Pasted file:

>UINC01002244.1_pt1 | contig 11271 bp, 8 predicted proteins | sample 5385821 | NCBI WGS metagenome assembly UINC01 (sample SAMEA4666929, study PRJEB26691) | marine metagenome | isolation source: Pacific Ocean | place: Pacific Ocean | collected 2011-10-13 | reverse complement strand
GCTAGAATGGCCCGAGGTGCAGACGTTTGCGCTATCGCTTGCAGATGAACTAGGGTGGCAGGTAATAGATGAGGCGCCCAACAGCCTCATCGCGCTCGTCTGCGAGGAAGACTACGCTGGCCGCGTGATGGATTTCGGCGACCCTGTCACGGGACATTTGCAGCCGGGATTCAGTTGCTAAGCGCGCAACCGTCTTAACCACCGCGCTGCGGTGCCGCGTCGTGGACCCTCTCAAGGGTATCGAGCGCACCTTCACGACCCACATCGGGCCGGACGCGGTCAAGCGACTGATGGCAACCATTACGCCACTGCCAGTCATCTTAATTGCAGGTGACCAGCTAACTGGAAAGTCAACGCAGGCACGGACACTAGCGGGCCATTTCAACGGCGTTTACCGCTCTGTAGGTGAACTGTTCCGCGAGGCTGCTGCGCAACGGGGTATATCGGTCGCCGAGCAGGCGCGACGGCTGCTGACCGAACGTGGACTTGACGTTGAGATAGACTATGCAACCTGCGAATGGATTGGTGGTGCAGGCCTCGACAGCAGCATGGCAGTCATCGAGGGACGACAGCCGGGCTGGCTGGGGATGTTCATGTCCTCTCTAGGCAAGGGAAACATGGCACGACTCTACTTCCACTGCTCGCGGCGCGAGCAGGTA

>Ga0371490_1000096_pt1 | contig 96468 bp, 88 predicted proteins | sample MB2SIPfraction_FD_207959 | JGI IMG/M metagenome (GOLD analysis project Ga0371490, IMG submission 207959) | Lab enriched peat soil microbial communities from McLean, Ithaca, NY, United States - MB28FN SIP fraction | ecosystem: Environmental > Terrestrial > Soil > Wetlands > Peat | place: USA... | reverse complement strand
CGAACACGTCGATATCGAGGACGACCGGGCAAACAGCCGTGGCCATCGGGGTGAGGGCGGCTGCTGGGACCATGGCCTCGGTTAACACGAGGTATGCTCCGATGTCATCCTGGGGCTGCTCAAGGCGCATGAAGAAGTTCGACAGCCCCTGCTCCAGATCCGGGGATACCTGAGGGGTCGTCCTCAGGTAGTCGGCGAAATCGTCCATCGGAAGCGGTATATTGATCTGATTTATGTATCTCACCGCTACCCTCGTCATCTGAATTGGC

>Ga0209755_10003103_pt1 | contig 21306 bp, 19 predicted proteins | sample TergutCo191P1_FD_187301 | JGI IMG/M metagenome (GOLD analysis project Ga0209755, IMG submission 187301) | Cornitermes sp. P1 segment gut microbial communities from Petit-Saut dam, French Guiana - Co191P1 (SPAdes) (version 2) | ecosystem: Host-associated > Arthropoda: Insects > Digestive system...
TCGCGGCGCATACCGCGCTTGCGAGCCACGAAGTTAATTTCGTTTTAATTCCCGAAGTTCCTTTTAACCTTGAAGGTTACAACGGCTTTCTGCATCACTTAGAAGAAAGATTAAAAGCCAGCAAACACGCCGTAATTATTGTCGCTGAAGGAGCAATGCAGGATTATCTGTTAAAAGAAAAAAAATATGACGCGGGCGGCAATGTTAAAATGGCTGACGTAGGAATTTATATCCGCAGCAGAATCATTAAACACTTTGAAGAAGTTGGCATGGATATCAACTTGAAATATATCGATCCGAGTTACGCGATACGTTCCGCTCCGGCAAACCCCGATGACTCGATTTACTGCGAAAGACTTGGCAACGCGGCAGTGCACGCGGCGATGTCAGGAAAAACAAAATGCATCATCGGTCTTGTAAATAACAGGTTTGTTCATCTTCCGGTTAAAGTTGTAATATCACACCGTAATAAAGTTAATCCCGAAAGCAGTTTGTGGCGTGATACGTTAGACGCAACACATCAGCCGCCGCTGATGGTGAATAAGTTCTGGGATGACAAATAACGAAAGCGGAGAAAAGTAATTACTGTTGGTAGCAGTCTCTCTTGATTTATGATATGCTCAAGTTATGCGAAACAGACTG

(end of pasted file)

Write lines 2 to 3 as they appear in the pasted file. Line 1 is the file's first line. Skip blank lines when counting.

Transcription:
GCTAGAATGGCCCGAGGTGCAGACGTTTGCGCTATCGCTTGCAGATGAACTAGGGTGGCAGGTAATAGATGAGGCGCCCAACAGCCTCATCGCGCTCGTCTGCGAGGAAGACTACGCTGGCCGCGTGATGGATTTCGGCGACCCTGTCACGGGACATTTGCAGCCGGGATTCAGTTGCTAAGCGCGCAACCGTCTTAACCACCGCGCTGCGGTGCCGCGTCGTGGACCCTCTCAAGGGTATCGAGCGCACCTTCACGACCCACATCGGGCCGGACGCGGTCAAGCGACTGATGGCAACCATTACGCCACTGCCAGTCATCTTAATTGCAGGTGACCAGCTAACTGGAAAGTCAACGCAGGCACGGACACTAGCGGGCCATTTCAACGGCGTTTACCGCTCTGTAGGTGAACTGTTCCGCGAGGCTGCTGCGCAACGGGGTATATCGGTCGCCGAGCAGGCGCGACGGCTGCTGACCGAACGTGGACTTGACGTTGAGATAGACTATGCAACCTGCGAATGGATTGGTGGTGCAGGCCTCGACAGCAGCATGGCAGTCATCGAGGGACGACAGCCGGGCTGGCTGGGGATGTTCATGTCCTCTCTAGGCAAGGGAAACATGGCACGACTCTACTTCCACTGCTCGCGGCGCGAGCAGGTA

>Ga0371490_1000096_pt1 | contig 96468 bp, 88 predicted proteins | sample MB2SIPfraction_FD_207959 | JGI IMG/M metagenome (GOLD analysis project Ga0371490, IMG submission 207959) | Lab enriched peat soil microbial communities from McLean, Ithaca, NY, United States - MB28FN SIP fraction | ecosystem: Environmental > Terrestrial > Soil > Wetlands > Peat | place: USA... | reverse complement strand